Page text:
In addition Figure 2 isolates the effective demand by Greece and shows its movement along with the movement of real GDP of FYROM. Figure 2 also presents a close connection of the movement of the effective demand by Greece and the movement of GDP, but here we can highlight the fact that the Greek effective demand is recovering slower than the Macedonian economy (seen from the GDP perspective). This leads us to the conclusion that the expected economy growth in other major trading partners, will affect our growth rates despite the prolonged economic crisis in Greece. Here we should mention that in decline of Greek effective demand, the strong effect of the economic crisis which presently affects Greek economy is calculated[13].


Figure 2: The interdependence between the real GDP of FYROM and foreign effective demand from Greece (1999-2015)

At a first glance there seems to be little relationship between real change in GDP and the effective demand that comes from Greece. The volatility in our GDP does not seem to closely follow the Greek demand during this period. In order to offer an improved way to view the movement of the total foreign effective demand and effective demand by Greece we report in Graph the following variables: foreign effective demand, foreign effective demand without Greece and effective demand by Greece.

From Figure 3 it becomes obvious that the effective demand that originates from Greece is far below the total foreign effective demand of FYROM. In the period from 2010 – 2011, as well as in the second half of 2013, a clear distinction can be seen between the foreign effective demand and foreign effective demand without Greece, which leads us to the conclusion that the reduced effective demand by Greece would lead to reduction of total foreign effective demand. Especially interesting are the situation in 2012 and the first half of 2013, where foreign effective demand is reduced and has a negative sign, as a result of the enormous cuts of effective demand by Greece. From the overall analysis of this graph it is obvious how much is the negative impact of the Greek contemporary crisis on Macedonia’s exports[13].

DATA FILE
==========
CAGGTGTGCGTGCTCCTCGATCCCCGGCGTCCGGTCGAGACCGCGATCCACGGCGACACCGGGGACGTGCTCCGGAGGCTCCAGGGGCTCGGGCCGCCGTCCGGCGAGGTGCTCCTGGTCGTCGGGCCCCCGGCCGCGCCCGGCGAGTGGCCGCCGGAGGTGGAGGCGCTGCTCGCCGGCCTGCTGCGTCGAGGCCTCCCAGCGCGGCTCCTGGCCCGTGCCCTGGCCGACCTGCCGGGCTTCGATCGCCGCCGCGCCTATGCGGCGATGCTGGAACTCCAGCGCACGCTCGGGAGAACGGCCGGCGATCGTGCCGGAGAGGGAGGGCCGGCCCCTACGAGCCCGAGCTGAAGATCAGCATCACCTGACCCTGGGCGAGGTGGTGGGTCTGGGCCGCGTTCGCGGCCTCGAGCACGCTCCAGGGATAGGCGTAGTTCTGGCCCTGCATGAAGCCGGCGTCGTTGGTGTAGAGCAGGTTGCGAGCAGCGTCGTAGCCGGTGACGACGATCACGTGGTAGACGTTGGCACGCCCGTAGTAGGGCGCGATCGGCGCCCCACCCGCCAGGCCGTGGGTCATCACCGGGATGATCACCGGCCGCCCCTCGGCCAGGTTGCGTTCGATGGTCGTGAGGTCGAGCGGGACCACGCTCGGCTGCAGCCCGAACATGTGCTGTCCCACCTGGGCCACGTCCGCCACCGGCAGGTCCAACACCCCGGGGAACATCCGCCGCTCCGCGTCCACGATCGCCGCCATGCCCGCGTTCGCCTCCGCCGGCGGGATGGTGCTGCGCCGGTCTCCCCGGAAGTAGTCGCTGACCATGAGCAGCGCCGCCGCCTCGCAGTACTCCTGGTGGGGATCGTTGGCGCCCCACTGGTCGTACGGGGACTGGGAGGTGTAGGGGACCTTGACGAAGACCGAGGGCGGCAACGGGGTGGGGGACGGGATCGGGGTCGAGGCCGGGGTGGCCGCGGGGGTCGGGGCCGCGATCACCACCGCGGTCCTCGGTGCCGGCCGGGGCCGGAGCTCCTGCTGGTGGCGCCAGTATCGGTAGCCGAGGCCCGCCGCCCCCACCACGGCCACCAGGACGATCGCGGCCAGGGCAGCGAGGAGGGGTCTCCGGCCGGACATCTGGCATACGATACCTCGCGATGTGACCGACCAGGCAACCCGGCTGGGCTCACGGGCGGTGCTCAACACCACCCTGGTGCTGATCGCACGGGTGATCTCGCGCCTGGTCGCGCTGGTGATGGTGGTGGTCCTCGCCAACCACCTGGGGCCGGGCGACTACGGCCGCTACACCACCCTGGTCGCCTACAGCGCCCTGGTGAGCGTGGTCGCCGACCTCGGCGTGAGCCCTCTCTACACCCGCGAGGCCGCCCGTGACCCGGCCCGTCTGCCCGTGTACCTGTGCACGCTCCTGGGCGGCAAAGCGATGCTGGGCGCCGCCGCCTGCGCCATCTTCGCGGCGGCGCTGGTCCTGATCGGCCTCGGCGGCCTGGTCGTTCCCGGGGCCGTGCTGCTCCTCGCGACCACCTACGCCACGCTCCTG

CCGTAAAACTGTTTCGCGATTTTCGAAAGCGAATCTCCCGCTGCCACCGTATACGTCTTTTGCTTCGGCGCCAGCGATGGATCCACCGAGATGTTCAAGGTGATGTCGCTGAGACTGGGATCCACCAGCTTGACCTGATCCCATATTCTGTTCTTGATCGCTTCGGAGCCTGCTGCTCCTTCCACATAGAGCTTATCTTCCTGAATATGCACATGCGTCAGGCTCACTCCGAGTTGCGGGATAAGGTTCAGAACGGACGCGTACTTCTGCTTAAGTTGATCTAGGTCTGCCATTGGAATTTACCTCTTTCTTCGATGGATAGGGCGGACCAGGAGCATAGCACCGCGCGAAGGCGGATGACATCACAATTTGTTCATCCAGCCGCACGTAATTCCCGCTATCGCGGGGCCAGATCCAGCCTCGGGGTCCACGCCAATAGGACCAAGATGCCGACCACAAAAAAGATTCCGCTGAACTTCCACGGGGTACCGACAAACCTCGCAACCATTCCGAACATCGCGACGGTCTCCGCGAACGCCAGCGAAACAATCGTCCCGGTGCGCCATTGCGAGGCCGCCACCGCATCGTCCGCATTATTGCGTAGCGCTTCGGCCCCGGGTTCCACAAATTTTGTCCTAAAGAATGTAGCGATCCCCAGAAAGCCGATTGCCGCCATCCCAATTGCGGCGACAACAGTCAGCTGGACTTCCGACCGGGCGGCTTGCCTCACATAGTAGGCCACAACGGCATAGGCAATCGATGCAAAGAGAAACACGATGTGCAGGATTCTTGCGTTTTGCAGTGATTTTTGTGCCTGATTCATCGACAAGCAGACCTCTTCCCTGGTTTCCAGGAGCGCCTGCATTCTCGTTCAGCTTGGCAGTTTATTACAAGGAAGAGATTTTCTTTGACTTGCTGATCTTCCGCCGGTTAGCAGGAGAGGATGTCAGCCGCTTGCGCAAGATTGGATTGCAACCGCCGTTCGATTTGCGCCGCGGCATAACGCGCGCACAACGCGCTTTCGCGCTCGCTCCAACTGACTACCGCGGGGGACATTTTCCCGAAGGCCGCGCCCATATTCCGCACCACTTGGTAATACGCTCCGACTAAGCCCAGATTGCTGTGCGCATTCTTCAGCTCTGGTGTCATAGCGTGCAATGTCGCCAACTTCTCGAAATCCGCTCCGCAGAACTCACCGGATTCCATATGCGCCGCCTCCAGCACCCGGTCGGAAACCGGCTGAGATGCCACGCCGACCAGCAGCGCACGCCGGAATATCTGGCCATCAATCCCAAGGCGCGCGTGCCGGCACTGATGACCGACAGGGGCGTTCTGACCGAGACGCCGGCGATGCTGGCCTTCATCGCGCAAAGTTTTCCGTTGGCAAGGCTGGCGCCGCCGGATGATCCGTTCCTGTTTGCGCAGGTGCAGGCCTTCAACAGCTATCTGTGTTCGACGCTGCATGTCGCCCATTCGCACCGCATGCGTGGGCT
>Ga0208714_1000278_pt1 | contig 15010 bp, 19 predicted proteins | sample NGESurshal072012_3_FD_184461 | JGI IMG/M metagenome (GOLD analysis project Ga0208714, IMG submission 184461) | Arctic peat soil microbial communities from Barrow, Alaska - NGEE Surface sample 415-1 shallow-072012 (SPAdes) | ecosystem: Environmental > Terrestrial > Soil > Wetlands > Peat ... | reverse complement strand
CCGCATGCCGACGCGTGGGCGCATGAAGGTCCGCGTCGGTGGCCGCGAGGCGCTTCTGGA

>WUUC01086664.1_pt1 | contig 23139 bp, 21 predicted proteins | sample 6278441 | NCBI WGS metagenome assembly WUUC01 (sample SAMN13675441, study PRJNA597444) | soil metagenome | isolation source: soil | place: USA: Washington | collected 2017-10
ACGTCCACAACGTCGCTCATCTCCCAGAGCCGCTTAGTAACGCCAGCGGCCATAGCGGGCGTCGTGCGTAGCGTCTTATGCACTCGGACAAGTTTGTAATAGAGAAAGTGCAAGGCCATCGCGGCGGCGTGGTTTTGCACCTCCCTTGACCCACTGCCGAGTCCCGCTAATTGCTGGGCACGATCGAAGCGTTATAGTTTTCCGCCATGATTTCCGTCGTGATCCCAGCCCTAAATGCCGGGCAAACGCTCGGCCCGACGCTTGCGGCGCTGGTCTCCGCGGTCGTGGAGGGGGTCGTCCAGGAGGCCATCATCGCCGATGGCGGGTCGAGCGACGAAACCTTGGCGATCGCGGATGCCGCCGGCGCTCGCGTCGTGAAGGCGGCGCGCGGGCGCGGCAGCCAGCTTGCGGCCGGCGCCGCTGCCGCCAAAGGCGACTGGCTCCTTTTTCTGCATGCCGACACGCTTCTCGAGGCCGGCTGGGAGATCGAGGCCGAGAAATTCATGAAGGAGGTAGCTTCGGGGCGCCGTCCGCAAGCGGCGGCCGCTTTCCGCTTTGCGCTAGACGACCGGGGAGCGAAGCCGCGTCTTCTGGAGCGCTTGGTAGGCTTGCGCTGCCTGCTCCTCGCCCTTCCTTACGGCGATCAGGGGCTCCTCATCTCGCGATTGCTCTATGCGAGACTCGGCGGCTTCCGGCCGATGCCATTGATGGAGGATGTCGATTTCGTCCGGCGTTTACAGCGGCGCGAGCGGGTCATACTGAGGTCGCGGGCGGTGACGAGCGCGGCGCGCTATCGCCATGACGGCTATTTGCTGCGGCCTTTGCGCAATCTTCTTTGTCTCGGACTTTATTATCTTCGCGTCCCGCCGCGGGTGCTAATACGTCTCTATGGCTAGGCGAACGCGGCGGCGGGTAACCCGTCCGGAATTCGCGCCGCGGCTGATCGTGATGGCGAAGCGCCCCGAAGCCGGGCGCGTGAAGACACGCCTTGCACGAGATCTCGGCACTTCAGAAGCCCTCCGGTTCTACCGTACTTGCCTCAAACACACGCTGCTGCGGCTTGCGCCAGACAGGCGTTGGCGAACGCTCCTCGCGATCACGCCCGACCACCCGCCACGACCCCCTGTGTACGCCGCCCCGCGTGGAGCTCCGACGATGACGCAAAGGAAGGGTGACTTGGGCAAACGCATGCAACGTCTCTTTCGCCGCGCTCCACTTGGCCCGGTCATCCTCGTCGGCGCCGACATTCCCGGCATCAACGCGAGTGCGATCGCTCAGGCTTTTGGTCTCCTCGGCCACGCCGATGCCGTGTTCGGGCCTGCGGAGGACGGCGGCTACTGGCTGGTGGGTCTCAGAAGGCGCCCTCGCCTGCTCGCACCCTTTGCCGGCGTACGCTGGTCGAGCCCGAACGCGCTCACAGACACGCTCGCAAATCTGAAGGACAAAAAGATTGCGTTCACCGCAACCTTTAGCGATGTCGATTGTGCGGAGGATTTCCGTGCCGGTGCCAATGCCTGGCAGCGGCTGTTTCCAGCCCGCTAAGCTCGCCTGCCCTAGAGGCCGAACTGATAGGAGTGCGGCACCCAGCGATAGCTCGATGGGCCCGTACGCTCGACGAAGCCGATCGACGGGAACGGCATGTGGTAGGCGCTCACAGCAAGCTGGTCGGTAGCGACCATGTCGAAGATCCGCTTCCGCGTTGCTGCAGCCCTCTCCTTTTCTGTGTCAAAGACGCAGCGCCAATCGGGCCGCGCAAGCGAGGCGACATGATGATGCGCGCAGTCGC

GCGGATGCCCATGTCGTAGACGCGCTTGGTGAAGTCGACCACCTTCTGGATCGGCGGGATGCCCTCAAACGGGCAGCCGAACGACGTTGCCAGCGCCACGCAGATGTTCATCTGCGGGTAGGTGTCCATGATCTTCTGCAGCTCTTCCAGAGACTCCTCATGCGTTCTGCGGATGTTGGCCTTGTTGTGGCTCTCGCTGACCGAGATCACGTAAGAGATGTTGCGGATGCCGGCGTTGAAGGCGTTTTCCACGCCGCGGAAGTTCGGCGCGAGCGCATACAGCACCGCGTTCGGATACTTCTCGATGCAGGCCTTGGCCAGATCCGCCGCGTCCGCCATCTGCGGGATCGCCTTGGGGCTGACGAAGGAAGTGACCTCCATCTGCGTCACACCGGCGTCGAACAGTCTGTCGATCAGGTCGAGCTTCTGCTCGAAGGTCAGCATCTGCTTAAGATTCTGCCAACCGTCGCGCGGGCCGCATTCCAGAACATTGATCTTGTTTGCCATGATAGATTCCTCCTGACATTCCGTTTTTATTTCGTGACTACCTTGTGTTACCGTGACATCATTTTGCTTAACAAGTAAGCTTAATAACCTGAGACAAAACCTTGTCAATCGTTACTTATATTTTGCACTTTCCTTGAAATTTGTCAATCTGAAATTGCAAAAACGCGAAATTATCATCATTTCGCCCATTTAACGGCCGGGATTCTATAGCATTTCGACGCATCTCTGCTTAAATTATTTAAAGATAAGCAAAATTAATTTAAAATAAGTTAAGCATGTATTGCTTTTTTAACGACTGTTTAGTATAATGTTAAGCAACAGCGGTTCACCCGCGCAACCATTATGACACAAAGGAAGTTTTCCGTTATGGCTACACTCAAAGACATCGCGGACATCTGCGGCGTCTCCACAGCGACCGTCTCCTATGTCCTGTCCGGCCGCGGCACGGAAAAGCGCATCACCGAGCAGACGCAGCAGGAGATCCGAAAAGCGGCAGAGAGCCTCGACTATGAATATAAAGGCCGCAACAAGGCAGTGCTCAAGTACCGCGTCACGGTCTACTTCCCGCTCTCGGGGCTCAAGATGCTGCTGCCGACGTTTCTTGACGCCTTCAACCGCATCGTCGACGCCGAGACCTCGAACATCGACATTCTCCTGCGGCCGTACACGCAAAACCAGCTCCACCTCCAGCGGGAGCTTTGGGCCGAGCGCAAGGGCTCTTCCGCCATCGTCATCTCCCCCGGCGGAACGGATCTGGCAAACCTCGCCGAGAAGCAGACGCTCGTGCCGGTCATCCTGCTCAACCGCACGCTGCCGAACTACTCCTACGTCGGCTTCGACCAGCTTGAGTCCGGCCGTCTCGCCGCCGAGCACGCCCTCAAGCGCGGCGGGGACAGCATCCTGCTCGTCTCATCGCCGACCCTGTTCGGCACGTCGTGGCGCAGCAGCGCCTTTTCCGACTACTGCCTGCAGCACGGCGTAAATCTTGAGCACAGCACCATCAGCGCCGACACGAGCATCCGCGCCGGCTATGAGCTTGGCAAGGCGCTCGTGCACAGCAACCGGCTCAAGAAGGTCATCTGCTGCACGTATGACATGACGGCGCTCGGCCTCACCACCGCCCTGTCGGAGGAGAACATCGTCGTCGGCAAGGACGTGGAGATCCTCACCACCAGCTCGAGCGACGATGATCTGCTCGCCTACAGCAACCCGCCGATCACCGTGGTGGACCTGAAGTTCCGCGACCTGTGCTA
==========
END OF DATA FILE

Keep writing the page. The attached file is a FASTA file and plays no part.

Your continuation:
Figure 3: Foreign effective demand, foreign effective demand without Greece and effective demand by Greece

Two Possible Scenarios

In order to calculate the effects of the economic crisis from our neighbor country Greece, two scenarios are designed for the period 2012 – 2015 that are most likely to take place in the Greek economy and have strong effects on FYROM’s foreign effective demand. The assumptions used to design these two scenarios are Greek GDP growth estimates from the IMF (World Economic Outlook Database), and an income elasticity coefficient of FYROM exports with a value of 1.5.

The first scenario is the reduction of the projected rate of GDP of Greece by 1 percentage point and the ratio of income elasticity of FYROM exports of 1.5.

Table 2 presents the effects of this scenario on the value of FYROM exports in thousands of U.S. dollars (2012 - 2015), as well as FYROM export growth rates (2012 - 2015). The last column shows the amount of FYROM exports in thousands of U.S. dollars that will be lost if Greece’s GDP fell by 1 percentage point below the projected rate, and income elasticity coefficient of FYROM exports stays at 1.5. The first scenario shows that in 2013 the effects of the reduction of the projected rate of Greek GDP by 1% are not so alarming, but in the following two years, even though the Greek economy starts to recover in 2014 and 2015 at a slower rate in comparison to the decline in 2012 and 2013, the effects will be more noticeable, leading to a loss of 214.69 million USD in 2015 (a figure that is by no way negligible for FYROM economy).

        Scenario for Greek GDP decline by 1 %
Year GDP growth rates of the Greek economy Macedonian export value (thousand USD) Macedonian export growth rate GDP growth rates of the Greek economy Macedonian export value (thousand USD) Macedonian export growth rate Decline in Macedonian exports
2012 -6,00% 4 001 857 5,00% -7,00% 4 001 857 / /
2013 -4,00% 4,322,005,777 8,00% -5,00% 4,261,977,919 6,50% -6,002,785,801
2014 0,00% 4,746,858,945 9,83% -1,00% 4,617,000,679 8,33% -1,298,582,652
2015 2,70% 5,316,482,018 12,00% 1,70% 5,101,785,751 10,50% -2,146,962,673

Table 2: Reducing the projected rate of GDP of Greece by 1 percentage points and the ratio of income elasticity of FYROM exports of 1.5